Corporate bond and loan prices rallied on Monday after a breakthrough in the race for a Covid-19 vaccine fed hopes that a battered corporate sector will be able to go on paying its debts.
Credit markets had already been soothed last week as it became clear that Joe Biden would win the US presidential election and investors shrugged off doubts over whether a reshuffled Congress would be able to provide a second big fiscal stimulus. The rally gained another tailwind on Monday after Pfizer and BioNTech announced that their Covid-19 vaccine is more than 90 per cent effective.
A widely watched high-yield bond exchange traded fund — known by its ticker HYG — jumped 1.3 per cent in morning trading in New York. That put the “junk bond” fund on course for its biggest one-day gain since May, following the best week since early June.
Andrew Brenner, head of international fixed income at National Alliance Securities, said the potential drug approval is a “prelude to the reopening of the US economy”.
“It means companies will start hiring again, people will start spending again and companies like airlines, restaurants and cruise lines will start doing much better,” he said.
Embattled US companies rushed to issue debt when coronavirus struck earlier this year, eager to secure cash to help them outlast the pandemic. With the possibility of a vaccine being approved, the chance of precarious companies surviving — and repaying their debts — has increased, investors say.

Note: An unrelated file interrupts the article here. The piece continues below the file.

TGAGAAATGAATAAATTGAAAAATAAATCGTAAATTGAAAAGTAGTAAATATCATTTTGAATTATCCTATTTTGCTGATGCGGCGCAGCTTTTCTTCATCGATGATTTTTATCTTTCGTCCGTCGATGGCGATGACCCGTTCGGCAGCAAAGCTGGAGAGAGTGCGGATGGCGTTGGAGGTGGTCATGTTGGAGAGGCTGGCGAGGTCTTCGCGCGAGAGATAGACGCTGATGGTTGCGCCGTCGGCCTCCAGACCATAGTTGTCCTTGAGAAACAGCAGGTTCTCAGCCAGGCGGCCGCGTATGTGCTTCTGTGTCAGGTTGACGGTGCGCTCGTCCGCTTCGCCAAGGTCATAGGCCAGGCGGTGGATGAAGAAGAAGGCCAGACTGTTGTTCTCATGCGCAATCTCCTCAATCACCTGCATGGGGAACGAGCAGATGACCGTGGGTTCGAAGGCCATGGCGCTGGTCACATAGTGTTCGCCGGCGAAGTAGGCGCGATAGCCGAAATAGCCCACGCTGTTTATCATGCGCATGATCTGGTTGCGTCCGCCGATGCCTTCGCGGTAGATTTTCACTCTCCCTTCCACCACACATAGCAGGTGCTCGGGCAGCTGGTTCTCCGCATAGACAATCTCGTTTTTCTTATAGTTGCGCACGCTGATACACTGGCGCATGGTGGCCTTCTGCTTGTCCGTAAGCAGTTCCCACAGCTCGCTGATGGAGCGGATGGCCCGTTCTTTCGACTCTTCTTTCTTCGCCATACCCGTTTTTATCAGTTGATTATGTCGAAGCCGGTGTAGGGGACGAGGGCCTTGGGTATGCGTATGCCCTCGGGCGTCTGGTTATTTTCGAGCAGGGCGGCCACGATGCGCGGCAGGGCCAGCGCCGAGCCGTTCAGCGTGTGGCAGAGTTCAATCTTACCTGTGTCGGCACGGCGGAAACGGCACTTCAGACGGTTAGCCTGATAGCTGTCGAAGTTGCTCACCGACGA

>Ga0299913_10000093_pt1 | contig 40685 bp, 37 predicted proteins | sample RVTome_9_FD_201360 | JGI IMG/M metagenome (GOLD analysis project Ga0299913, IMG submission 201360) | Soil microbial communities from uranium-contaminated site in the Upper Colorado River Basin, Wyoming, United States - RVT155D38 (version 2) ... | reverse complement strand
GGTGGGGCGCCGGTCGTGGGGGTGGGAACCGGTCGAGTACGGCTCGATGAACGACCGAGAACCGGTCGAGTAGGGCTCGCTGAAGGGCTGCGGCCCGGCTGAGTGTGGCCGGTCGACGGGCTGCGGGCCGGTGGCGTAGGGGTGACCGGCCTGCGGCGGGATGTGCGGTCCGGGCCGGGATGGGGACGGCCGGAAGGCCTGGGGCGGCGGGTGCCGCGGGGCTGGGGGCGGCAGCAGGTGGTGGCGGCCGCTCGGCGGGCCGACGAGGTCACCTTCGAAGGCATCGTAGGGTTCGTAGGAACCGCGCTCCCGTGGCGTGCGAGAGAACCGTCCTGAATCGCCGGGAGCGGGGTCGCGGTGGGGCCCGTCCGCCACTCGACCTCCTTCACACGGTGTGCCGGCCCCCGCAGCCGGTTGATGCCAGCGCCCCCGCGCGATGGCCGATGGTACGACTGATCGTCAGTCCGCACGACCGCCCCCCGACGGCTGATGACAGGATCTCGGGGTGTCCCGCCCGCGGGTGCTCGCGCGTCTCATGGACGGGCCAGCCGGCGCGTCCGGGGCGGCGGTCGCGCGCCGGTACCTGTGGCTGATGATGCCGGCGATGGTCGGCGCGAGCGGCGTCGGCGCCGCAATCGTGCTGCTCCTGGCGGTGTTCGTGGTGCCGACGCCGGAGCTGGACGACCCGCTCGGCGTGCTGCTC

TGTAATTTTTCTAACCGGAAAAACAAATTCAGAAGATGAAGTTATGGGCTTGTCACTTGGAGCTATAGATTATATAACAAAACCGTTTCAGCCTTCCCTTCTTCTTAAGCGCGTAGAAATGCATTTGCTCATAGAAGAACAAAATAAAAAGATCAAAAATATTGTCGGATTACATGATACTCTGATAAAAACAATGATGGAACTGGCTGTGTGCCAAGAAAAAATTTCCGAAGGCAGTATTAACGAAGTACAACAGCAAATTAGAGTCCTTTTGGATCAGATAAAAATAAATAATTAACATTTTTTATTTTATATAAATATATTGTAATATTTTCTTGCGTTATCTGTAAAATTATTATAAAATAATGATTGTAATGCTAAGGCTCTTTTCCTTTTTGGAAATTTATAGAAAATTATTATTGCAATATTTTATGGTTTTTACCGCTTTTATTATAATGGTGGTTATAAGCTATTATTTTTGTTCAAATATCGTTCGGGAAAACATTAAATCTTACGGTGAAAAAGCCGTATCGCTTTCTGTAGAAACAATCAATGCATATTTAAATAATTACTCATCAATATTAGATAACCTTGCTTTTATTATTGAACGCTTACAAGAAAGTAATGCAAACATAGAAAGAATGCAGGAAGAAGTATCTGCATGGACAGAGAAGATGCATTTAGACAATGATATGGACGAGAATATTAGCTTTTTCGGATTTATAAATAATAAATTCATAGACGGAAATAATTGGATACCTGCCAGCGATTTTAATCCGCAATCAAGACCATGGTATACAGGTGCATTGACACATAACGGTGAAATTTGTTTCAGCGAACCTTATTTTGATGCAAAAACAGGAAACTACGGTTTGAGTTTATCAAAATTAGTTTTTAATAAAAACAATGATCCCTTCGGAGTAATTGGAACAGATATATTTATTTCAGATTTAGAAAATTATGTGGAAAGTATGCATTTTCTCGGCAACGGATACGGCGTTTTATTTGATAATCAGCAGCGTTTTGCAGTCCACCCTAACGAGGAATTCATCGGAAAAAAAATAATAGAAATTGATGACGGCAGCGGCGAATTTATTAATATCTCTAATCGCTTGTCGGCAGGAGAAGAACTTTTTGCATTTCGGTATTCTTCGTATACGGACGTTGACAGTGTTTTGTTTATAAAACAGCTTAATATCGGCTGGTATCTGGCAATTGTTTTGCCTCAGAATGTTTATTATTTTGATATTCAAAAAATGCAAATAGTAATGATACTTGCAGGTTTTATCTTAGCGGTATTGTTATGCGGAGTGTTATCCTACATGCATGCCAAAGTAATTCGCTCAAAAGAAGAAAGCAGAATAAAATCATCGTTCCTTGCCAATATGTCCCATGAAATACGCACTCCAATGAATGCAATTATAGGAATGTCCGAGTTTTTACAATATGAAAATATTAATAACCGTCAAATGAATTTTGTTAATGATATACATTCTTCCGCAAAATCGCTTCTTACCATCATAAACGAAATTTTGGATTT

As its share price shot up more than 10 per cent on the vaccine news, American Airlines’ $2.5bn bond maturing in 2025 soared to over 106 cents on the dollar. The debt had traded as low as 86 cents on the dollar in July, shortly after it was issued in June. Meanwhile, a Delta Air Lines bond maturing in 2028 — and backed by its Skymiles rewards programme — jumped to more than 105 cents on the dollar.
Traders said conservatively positioned investors had last week begun unwinding hedges put in place to protect against election risks, as it became clear that their worst fear — a closely contested election and civil unrest — had not materialised.
The cost of protecting against corporate default, reflected in a commonly used index of credit default swaps, fell last week as investors unwound their hedges. On Monday, it moved to its lowest level since the end of February — before the coronavirus sell-off gathered pace.
John Cortese, co-head of US credit trading at Barclays, said there was “general relief in the market” that any extreme outcome to the presidential race had been taken off the table. “We have seen a meaningful reduction of hedges,” he said.
Some investors also called for caution. Even with the possibility of a vaccine, the winter months threaten an uptick in coronavirus cases in the US and the potential for a more stringent policy response from a Biden administration that could suppress economic activity further.
S&P Global noted on Friday that the number of corporate defaults globally had reached 200 for the first time since 2009, while the amount debt investors are recouping through bankruptcy is at a historic low.
“We still have a not insignificant default rate, low recovery rates and the prospect of that continuing,” said Fraser Lundie, head of credit at asset manager Federated Hermes.